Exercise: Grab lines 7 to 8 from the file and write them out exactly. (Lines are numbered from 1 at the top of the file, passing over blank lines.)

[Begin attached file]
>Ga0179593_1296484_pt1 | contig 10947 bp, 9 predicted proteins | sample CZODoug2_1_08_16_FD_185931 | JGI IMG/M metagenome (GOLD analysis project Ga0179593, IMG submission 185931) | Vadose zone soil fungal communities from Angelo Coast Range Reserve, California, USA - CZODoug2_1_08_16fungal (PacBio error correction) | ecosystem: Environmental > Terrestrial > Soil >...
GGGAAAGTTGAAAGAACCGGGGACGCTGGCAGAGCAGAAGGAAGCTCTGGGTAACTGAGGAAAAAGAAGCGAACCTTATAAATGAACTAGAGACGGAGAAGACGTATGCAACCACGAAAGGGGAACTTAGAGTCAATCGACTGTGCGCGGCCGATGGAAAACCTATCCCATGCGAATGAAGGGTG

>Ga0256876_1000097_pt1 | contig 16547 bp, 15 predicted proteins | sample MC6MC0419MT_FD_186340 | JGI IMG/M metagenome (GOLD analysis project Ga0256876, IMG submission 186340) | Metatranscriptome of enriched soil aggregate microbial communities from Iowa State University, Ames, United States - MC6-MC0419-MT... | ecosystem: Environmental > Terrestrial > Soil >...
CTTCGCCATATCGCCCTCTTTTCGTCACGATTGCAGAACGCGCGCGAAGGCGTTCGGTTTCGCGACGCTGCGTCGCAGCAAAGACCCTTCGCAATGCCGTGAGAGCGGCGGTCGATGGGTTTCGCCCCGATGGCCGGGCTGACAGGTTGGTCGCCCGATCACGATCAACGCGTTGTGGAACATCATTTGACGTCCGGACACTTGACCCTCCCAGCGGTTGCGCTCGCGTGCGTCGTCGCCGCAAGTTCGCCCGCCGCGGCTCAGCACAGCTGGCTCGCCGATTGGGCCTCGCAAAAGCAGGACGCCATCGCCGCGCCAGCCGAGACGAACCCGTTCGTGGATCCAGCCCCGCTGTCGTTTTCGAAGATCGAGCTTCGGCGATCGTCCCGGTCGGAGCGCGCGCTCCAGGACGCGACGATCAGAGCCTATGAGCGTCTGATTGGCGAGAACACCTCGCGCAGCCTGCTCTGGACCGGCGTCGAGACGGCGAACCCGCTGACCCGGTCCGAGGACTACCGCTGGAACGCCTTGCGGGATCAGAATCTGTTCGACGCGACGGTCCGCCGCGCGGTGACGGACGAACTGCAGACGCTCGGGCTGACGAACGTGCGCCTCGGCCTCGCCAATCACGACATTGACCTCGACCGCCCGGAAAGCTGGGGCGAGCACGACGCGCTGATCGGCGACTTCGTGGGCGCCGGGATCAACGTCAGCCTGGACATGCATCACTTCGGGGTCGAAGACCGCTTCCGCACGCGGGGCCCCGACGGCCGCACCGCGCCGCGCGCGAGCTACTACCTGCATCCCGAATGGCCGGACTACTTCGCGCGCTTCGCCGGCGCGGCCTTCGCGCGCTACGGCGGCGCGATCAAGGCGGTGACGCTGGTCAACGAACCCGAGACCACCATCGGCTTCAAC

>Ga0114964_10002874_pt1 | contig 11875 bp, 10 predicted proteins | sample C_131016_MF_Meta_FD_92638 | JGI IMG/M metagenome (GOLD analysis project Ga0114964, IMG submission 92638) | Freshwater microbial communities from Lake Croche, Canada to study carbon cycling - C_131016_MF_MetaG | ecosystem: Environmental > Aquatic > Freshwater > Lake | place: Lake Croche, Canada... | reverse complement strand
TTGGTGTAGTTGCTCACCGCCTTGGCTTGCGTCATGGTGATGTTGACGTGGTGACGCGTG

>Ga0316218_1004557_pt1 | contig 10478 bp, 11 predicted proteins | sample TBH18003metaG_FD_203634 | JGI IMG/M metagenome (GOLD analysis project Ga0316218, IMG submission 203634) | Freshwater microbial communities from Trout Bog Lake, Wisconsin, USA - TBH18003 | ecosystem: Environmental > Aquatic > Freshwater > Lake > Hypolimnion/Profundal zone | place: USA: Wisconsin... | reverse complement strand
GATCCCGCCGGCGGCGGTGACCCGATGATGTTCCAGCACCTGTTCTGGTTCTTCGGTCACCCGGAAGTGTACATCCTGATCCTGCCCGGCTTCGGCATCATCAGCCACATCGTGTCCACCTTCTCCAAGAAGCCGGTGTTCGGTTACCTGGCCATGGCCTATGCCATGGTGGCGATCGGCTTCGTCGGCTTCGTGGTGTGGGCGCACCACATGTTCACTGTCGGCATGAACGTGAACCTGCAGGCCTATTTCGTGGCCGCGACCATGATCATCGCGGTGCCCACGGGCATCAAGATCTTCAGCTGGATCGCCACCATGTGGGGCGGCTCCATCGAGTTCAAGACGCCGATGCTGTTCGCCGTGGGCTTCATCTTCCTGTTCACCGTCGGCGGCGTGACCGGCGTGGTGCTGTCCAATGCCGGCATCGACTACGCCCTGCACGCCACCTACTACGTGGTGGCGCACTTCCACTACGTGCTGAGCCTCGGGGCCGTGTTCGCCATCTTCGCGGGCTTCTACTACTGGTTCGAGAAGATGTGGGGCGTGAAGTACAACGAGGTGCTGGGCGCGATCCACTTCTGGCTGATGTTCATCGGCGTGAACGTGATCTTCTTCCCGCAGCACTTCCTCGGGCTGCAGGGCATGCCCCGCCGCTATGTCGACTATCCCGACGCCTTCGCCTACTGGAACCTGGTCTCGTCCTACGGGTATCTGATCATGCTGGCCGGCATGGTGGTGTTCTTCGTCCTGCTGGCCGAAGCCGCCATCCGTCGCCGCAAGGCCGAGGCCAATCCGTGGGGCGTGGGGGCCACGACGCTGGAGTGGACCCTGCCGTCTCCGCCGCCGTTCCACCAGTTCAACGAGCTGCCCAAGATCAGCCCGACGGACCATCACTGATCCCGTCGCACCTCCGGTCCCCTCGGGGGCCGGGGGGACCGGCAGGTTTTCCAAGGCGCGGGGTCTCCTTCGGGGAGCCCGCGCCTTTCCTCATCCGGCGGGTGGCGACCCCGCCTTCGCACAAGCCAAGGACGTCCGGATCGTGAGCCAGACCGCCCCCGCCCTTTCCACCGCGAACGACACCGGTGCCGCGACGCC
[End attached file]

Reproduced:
>Ga0316218_1004557_pt1 | contig 10478 bp, 11 predicted proteins | sample TBH18003metaG_FD_203634 | JGI IMG/M metagenome (GOLD analysis project Ga0316218, IMG submission 203634) | Freshwater microbial communities from Trout Bog Lake, Wisconsin, USA - TBH18003 | ecosystem: Environmental > Aquatic > Freshwater > Lake > Hypolimnion/Profundal zone | place: USA: Wisconsin... | reverse complement strand
GATCCCGCCGGCGGCGGTGACCCGATGATGTTCCAGCACCTGTTCTGGTTCTTCGGTCACCCGGAAGTGTACATCCTGATCCTGCCCGGCTTCGGCATCATCAGCCACATCGTGTCCACCTTCTCCAAGAAGCCGGTGTTCGGTTACCTGGCCATGGCCTATGCCATGGTGGCGATCGGCTTCGTCGGCTTCGTGGTGTGGGCGCACCACATGTTCACTGTCGGCATGAACGTGAACCTGCAGGCCTATTTCGTGGCCGCGACCATGATCATCGCGGTGCCCACGGGCATCAAGATCTTCAGCTGGATCGCCACCATGTGGGGCGGCTCCATCGAGTTCAAGACGCCGATGCTGTTCGCCGTGGGCTTCATCTTCCTGTTCACCGTCGGCGGCGTGACCGGCGTGGTGCTGTCCAATGCCGGCATCGACTACGCCCTGCACGCCACCTACTACGTGGTGGCGCACTTCCACTACGTGCTGAGCCTCGGGGCCGTGTTCGCCATCTTCGCGGGCTTCTACTACTGGTTCGAGAAGATGTGGGGCGTGAAGTACAACGAGGTGCTGGGCGCGATCCACTTCTGGCTGATGTTCATCGGCGTGAACGTGATCTTCTTCCCGCAGCACTTCCTCGGGCTGCAGGGCATGCCCCGCCGCTATGTCGACTATCCCGACGCCTTCGCCTACTGGAACCTGGTCTCGTCCTACGGGTATCTGATCATGCTGGCCGGCATGGTGGTGTTCTTCGTCCTGCTGGCCGAAGCCGCCATCCGTCGCCGCAAGGCCGAGGCCAATCCGTGGGGCGTGGGGGCCACGACGCTGGAGTGGACCCTGCCGTCTCCGCCGCCGTTCCACCAGTTCAACGAGCTGCCCAAGATCAGCCCGACGGACCATCACTGATCCCGTCGCACCTCCGGTCCCCTCGGGGGCCGGGGGGACCGGCAGGTTTTCCAAGGCGCGGGGTCTCCTTCGGGGAGCCCGCGCCTTTCCTCATCCGGCGGGTGGCGACCCCGCCTTCGCACAAGCCAAGGACGTCCGGATCGTGAGCCAGACCGCCCCCGCCCTTTCCACCGCGAACGACACCGGTGCCGCGACGCC